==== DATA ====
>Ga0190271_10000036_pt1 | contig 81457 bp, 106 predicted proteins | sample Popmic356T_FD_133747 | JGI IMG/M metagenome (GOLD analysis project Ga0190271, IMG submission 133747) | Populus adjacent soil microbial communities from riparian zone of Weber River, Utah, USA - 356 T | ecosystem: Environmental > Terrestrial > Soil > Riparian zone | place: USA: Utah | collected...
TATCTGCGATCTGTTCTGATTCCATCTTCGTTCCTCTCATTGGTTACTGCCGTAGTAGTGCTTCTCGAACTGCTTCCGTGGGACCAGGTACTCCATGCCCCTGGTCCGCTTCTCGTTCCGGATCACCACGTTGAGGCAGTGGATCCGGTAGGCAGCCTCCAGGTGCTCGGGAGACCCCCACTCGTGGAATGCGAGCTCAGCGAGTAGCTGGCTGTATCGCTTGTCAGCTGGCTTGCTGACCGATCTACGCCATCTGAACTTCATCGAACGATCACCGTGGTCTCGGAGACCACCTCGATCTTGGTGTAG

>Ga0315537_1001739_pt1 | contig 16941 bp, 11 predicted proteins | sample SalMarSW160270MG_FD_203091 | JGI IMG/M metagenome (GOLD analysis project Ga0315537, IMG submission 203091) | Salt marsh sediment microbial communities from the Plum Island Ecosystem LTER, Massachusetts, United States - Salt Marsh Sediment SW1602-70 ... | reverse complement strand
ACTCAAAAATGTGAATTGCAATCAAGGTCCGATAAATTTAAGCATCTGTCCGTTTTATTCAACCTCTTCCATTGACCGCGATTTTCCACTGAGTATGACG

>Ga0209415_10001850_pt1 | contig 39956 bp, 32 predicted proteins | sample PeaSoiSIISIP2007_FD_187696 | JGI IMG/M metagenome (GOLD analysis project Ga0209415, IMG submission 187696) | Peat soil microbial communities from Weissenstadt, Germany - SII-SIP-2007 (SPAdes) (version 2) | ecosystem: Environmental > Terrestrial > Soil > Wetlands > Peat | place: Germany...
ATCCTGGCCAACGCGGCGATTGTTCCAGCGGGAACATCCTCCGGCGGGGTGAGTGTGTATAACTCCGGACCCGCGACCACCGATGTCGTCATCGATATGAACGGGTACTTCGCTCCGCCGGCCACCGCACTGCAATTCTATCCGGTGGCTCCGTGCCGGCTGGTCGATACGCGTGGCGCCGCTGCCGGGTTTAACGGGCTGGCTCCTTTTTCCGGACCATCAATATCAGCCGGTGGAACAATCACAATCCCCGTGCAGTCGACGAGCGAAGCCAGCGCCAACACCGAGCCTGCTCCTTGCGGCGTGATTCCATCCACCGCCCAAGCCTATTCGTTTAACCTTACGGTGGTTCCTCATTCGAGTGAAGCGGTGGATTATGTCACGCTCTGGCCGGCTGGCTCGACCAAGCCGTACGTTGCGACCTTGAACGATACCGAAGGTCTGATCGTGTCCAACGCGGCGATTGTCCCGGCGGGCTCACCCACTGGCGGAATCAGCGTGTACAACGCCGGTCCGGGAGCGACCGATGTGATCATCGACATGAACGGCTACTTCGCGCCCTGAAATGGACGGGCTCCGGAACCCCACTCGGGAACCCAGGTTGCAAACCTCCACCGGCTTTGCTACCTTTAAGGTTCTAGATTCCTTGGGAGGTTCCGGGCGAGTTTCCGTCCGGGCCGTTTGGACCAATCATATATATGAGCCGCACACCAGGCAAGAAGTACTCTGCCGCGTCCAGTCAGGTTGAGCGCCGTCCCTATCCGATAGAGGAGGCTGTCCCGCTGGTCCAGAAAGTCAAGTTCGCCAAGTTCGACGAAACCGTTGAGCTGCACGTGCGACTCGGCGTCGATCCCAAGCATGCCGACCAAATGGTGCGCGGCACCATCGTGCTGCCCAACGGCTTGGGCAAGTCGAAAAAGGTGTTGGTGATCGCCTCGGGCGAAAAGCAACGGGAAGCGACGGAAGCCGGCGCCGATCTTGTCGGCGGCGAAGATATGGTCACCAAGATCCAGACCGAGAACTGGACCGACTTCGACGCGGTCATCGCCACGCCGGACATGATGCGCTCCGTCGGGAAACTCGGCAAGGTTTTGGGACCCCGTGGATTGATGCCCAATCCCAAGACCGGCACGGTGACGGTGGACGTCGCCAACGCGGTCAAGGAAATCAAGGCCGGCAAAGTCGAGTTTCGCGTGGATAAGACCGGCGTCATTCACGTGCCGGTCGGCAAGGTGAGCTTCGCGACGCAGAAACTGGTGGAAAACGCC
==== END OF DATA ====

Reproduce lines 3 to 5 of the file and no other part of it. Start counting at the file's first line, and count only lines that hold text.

>Ga0315537_1001739_pt1 | contig 16941 bp, 11 predicted proteins | sample SalMarSW160270MG_FD_203091 | JGI IMG/M metagenome (GOLD analysis project Ga0315537, IMG submission 203091) | Salt marsh sediment microbial communities from the Plum Island Ecosystem LTER, Massachusetts, United States - Salt Marsh Sediment SW1602-70 ... | reverse complement strand
ACTCAAAAATGTGAATTGCAATCAAGGTCCGATAAATTTAAGCATCTGTCCGTTTTATTCAACCTCTTCCATTGACCGCGATTTTCCACTGAGTATGACG

>Ga0209415_10001850_pt1 | contig 39956 bp, 32 predicted proteins | sample PeaSoiSIISIP2007_FD_187696 | JGI IMG/M metagenome (GOLD analysis project Ga0209415, IMG submission 187696) | Peat soil microbial communities from Weissenstadt, Germany - SII-SIP-2007 (SPAdes) (version 2) | ecosystem: Environmental > Terrestrial > Soil > Wetlands > Peat | place: Germany...